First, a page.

In the year 1853, for example, I thought that life was full of the most startling surprises, and I must own that I was startled to the point of entirely losing my presence of mind when Jack Luttrell asked me in so many words to marry him. It was in the Boboli Gardens, towards the hour of sunset, that he took my breath away by acting in this altogether unforeseen manner. It is true that the time for his departure was drawing near, and that he had for some days previously been hinting in pretty plain language, that, when he quitted Florence, he would leave his heart behind him; but I really had not expected that his courage would be equal to anything beyond an entreaty for some trifling souvenir to carry away with him. So, as I said before, I lost my presence of mind, and before I knew where I was a most compromising avowal had passed my lips. The unfortunate thing was that, being so little a man of the world, he took that avowal as practically clinching the whole business. If I loved him, what on earth did it matter that I was Lady Theodora Hylton? - that I possessed large estates in my own right, and that my relations would assuredly laugh to scorn the bare idea of my contracting such an alliance as the one offered to me?

"My darling," he said, "nothing could ever make me worthy of you; I shouldn't be that if I were a prince of the blood. I know there will be difficulties, and I wish with all my heart you were a pauper like myself, although then we couldn't be married so soon; but, since we love one another, we aren't going to let any differences of rank or wealth part us."

Jack...asked me to marry him.I am sure he would not have allowed such distinctions to part us if our positions had been reversed, and I had not the heart to go on pouring cold water upon his ecstasies. Besides, to tell the truth, I was rather happy myself, and I thought - as one sometimes does when one is young - that impossibilities might be made possible. So for half an hour or thereabouts we were engaged to be married, Jack and I, and I believe we made the most of our time.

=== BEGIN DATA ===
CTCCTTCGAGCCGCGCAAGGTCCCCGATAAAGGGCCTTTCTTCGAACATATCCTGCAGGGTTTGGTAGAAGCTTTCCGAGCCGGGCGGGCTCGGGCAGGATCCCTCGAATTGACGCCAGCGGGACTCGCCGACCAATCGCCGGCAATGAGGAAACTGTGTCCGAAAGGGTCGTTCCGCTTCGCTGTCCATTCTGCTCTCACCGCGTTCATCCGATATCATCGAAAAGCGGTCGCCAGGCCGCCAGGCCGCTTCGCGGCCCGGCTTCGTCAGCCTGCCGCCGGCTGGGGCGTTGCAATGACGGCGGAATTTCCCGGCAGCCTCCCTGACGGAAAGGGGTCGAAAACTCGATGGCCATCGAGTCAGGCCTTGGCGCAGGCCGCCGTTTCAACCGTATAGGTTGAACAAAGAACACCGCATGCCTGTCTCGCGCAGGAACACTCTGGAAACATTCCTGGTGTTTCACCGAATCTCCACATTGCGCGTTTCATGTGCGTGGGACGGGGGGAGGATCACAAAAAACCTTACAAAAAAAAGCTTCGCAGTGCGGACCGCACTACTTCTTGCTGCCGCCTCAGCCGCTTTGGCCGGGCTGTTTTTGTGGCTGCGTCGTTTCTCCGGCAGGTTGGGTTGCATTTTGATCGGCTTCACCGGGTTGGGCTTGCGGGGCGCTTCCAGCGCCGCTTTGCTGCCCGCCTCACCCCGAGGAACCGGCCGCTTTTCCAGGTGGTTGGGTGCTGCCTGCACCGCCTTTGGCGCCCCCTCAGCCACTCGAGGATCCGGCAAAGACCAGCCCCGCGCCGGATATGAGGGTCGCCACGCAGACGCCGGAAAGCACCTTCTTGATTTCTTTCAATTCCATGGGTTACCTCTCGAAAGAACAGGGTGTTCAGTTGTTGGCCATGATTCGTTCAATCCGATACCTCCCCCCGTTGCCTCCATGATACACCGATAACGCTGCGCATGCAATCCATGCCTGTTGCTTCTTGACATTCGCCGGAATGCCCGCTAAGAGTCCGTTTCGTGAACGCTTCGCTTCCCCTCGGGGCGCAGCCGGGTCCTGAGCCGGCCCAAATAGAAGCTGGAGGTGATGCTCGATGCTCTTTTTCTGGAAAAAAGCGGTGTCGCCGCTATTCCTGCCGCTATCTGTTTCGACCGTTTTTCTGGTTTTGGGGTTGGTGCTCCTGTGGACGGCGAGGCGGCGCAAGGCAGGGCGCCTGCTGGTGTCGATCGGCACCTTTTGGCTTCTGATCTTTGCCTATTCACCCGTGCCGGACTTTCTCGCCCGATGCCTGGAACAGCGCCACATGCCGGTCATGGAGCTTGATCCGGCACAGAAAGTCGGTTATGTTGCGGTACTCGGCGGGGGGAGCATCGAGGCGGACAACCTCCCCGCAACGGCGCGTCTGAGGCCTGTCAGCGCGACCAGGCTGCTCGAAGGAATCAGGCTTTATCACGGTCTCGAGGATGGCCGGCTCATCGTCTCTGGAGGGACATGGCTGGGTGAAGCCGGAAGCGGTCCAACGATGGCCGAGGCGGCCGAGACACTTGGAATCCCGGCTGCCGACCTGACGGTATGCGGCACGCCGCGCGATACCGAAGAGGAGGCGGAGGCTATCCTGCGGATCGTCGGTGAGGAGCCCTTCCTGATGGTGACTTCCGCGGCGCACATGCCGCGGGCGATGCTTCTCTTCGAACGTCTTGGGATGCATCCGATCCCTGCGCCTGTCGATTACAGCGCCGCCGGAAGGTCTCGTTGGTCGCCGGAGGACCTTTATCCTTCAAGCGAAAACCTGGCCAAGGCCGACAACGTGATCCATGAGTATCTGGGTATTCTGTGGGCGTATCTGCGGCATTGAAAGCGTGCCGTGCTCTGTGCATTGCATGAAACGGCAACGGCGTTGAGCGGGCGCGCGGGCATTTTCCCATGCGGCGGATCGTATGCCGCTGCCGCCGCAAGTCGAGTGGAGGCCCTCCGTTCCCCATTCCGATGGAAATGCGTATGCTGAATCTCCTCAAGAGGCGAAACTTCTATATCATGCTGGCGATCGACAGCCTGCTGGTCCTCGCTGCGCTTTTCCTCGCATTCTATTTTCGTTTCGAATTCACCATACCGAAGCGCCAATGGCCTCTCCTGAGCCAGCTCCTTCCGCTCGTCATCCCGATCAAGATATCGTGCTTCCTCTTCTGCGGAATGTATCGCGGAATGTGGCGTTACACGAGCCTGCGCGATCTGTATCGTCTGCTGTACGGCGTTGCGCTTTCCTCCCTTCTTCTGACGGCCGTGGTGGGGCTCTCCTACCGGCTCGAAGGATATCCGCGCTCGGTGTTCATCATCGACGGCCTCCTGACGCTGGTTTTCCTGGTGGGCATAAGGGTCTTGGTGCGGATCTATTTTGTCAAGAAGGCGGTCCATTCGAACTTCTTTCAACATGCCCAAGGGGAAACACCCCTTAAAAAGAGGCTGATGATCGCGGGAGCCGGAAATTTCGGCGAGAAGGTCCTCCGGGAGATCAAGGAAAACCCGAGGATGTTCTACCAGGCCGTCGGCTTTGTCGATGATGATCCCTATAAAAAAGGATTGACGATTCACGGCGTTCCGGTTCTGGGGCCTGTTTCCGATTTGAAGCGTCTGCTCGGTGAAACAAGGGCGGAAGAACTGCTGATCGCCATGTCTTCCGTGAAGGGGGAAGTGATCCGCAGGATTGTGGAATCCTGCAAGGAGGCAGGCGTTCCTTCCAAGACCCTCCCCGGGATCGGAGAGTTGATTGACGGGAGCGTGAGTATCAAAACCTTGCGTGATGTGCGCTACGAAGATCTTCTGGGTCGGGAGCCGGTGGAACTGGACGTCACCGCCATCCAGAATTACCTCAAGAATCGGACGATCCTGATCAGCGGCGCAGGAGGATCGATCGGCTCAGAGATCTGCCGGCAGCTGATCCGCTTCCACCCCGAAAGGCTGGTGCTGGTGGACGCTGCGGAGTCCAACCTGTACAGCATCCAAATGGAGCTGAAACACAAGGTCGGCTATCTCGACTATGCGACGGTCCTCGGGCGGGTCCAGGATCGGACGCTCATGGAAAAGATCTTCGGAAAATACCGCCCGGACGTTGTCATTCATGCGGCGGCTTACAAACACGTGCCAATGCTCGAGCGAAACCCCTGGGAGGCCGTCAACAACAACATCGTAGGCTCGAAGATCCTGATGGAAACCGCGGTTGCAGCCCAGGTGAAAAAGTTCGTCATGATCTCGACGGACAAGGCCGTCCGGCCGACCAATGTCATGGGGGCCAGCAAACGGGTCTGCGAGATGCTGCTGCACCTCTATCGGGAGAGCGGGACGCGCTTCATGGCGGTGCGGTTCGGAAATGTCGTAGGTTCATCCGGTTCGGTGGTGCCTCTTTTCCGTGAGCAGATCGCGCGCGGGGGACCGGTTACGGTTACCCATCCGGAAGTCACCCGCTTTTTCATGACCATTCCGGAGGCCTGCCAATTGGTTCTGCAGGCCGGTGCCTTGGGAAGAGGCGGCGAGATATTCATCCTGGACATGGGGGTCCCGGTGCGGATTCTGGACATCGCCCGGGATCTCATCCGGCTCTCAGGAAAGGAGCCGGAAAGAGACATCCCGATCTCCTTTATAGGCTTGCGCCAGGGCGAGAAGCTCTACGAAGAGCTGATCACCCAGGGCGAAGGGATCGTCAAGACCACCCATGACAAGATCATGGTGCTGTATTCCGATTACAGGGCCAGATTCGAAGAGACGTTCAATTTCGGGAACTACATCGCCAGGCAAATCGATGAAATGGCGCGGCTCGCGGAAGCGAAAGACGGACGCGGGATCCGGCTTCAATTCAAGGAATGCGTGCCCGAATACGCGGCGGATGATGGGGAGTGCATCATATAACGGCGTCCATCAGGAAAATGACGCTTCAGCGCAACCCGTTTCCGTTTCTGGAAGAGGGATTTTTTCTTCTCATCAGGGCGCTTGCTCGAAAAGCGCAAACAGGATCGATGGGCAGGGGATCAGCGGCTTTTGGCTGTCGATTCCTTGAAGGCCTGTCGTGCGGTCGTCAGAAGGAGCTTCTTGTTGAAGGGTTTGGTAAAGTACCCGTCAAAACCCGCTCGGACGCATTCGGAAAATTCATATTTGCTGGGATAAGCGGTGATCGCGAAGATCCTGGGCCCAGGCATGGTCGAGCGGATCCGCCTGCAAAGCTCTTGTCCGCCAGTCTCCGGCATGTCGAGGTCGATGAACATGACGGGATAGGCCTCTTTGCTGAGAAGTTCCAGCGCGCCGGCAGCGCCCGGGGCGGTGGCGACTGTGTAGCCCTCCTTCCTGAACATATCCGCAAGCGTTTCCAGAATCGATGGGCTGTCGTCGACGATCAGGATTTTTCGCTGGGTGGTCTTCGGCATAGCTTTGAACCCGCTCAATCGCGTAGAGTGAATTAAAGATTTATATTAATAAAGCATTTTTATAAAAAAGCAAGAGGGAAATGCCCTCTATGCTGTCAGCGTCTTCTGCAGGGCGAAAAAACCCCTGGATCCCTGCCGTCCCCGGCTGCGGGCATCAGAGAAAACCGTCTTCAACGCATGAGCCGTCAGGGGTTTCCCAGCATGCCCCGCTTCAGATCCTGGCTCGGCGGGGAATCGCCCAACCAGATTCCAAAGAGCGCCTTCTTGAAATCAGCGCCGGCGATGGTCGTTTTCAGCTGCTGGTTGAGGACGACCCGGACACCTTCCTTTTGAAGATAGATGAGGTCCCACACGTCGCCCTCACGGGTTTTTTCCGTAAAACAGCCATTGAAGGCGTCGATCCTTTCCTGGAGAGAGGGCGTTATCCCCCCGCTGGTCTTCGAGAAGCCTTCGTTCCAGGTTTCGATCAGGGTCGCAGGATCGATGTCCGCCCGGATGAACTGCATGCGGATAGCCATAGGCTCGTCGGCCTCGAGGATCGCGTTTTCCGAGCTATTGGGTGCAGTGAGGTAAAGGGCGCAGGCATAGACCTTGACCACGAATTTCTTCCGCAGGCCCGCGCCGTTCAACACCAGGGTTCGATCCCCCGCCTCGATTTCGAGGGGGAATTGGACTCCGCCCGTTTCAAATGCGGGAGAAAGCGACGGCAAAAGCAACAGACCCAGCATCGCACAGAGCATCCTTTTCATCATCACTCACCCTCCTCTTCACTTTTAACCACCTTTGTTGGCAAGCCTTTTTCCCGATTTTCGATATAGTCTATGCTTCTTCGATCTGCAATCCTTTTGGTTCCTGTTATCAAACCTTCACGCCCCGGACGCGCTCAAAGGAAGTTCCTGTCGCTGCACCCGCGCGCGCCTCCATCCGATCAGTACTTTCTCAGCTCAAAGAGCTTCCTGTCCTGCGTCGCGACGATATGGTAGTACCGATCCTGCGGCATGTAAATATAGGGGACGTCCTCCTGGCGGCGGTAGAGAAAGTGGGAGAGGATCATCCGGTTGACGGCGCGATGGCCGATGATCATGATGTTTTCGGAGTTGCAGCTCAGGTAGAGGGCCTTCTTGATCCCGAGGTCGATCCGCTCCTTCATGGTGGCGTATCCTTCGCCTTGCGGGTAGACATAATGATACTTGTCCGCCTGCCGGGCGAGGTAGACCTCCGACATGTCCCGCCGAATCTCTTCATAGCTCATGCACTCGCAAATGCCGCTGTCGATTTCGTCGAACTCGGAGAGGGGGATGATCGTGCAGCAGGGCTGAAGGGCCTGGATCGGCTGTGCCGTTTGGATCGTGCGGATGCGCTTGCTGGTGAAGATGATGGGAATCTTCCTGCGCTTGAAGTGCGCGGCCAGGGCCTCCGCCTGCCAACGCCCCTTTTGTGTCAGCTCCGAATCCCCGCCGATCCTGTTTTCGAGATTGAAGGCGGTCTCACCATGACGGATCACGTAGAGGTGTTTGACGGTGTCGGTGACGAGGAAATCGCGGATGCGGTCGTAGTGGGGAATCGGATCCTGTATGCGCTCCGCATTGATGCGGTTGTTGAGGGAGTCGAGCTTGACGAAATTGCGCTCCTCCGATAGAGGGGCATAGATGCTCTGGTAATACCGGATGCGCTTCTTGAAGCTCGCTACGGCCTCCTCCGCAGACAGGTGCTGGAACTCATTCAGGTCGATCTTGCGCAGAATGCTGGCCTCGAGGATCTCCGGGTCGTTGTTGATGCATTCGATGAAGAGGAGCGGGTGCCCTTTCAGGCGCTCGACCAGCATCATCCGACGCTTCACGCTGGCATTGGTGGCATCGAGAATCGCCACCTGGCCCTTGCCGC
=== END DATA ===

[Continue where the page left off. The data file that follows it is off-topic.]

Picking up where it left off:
We were not engaged to be married any more after I had reached the hotel and had broken this appalling piece of news to Aunt Barbara. Oh dear, no! The Countess of Hartland presented her compliments forthwith to Mr John Luttrell, and deeply regretted to learn that her niece had been led into taking a step which would necessitate our immediate departure for Rome. Lord Hartland had been communicated with by post, and the nature of his reply (which, however, might be anticipated) should be imparted to Mr Luttrell at any address that he might be pleased to name; but, in the meantime, Mr Luttrell would of course recognise the impropriety of making any effort to see us. Lady Theodora Hylton, not being yet of age, and being under the guardianship of her uncle, was in no position to bind herself by promises which Lady Hartland could not but think ought never to have been suggested to her.

Aunt Barbara was not a bad woman; indeed, she was a very good old woman, as old women go - indulgent, charitable and sincerely religious. But she would have regarded herself as nothing short of an abandoned criminal had she sanctioned her niece's betrothal to an East India Company's cadet. Moreover, authority did not rest with her. She performed what she believed to be her duty; and, upon my word, were I situated at this present day as she was then, I am inclined to think that I should act as she did. I believe she had an interview with Mrs Luttrell before we started, and I should not wonder if these two excellent ladies shed some tears together over the folly of young people and the general contrariness of things. But I did not see Jack again, and I was more or less in disgrace during our progress through the Papal States.